Metrics: Change and the challenge of measurement
Impact investors must deal with the proliferation of metrics. Measurement and reporting are difficult, but key to success
• Some asset owners are increasingly interested in investing to achieve a positive social or environmental impact
• This is often based on the UN Sustainable Development Goals
• Impact investing, or ‘system-level investing’, is distinct from ESG
• More than 130 impact measurement initiatives have been counted
Let us posit that a wind of change is sweeping across institutional investment. If not across all of it then at least a part of it – the part that is already engaged with what will here be broadly referred to as ‘responsible investment’, albeit with some misgivings about the term.
The wind of change is about a broadening of investment thinking and practice to acknowledge the non-financial impacts that investments have. It is about investing with the deliberate intention of having a beneficial environmental or social impact, or both.
The existing term for this is impact investing. Current developments could also be conceptualised as the rise of ‘system-level investing’.
This is how The Investment Integration Project (TIIP), a think tank, refers to “approaches that aim to increase the health, stability and resilience of the broader environmental, societal and financial systems within which they operate and upon which they rely to create long-term wealth”.
The term is arguably better in that it captures the pivotal role played by the UN Sustainable Development Goals (SDGs) in spurring or encouraging the development in question. The TIIP says it provided investors with a set of goals “related to systems’ health and stability, discrete targets within the goals, and indicators for measuring progress toward the goals and targets”.
System-level investing does not seem to have taken hold as a term, however. Impact investing, the term we will therefore stick with here, is different from ESG integration, the approach that has been behind much of the growth in responsible investment in recent times.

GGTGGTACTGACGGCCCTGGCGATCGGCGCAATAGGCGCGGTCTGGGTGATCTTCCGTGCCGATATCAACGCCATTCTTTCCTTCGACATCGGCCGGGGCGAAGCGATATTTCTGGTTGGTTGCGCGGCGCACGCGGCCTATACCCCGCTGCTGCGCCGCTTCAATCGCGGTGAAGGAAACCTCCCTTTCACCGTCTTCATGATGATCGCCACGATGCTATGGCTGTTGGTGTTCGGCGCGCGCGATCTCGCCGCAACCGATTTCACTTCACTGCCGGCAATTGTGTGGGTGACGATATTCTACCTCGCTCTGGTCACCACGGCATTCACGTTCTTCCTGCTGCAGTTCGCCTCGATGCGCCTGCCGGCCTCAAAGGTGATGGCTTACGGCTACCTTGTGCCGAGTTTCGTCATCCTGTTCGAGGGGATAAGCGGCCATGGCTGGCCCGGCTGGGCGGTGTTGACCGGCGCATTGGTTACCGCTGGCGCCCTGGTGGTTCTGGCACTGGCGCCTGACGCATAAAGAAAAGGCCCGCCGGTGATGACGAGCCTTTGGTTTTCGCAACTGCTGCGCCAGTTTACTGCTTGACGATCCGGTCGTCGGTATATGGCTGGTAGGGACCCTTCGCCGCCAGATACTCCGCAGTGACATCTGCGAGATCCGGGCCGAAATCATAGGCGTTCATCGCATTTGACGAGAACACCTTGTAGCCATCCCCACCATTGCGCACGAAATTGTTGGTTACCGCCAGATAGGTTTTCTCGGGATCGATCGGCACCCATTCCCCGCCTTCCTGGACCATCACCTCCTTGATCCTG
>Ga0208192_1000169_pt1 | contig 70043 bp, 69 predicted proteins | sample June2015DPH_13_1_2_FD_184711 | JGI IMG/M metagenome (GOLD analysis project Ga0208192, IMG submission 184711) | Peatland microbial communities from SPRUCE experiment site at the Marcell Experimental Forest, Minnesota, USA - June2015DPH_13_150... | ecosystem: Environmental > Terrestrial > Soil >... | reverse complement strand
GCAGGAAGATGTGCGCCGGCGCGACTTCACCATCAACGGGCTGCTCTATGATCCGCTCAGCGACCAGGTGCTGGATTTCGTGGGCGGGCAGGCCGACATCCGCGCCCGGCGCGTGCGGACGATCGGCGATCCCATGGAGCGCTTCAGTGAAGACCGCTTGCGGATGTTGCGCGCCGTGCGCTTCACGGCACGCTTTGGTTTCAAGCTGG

With ESG integration an investor includes environmental, social and governance information in the investment decision-making process with a view to improving the risk-return characteristics of a portfolio.
The approach has – at least ostensibly – nothing to do with wanting to make a difference to the world, or less prosaically perhaps, to achieve a positive social or environmental impact. It may have that effect but it is typically not a key objective or stated as such. The focus is on ESG factors as a source of risk or opportunity.
A few years ago the Unilever Dutch pension funds – which have €5.1bn between them – started to create an impact investing portfolio. Michael Kaal, CIO at the funds, reveals their thinking about ESG integration and impact. He says the pension fund saw ESG integration as “negative ESG” in the sense that it would end up with excluding a given company or security if it did not meet expectations after engagement. Although ESG integration would “probably” have an impact it would be over the long term and indirect. “The more positive side of ESG, as we see it, is the impact side,” he says.
Eoin Fahy, head of responsible investing at KBI Global Investors in Dublin, refers to impact investing as “a step beyond” ESG integration.
In a similar vein, André Frei, co-CEO at Partners Group, the €62bn Swiss private markets manager that recently announced fundraising for a $1bn (€812m) impact fund, says impact investing takes responsible investment “one step further”.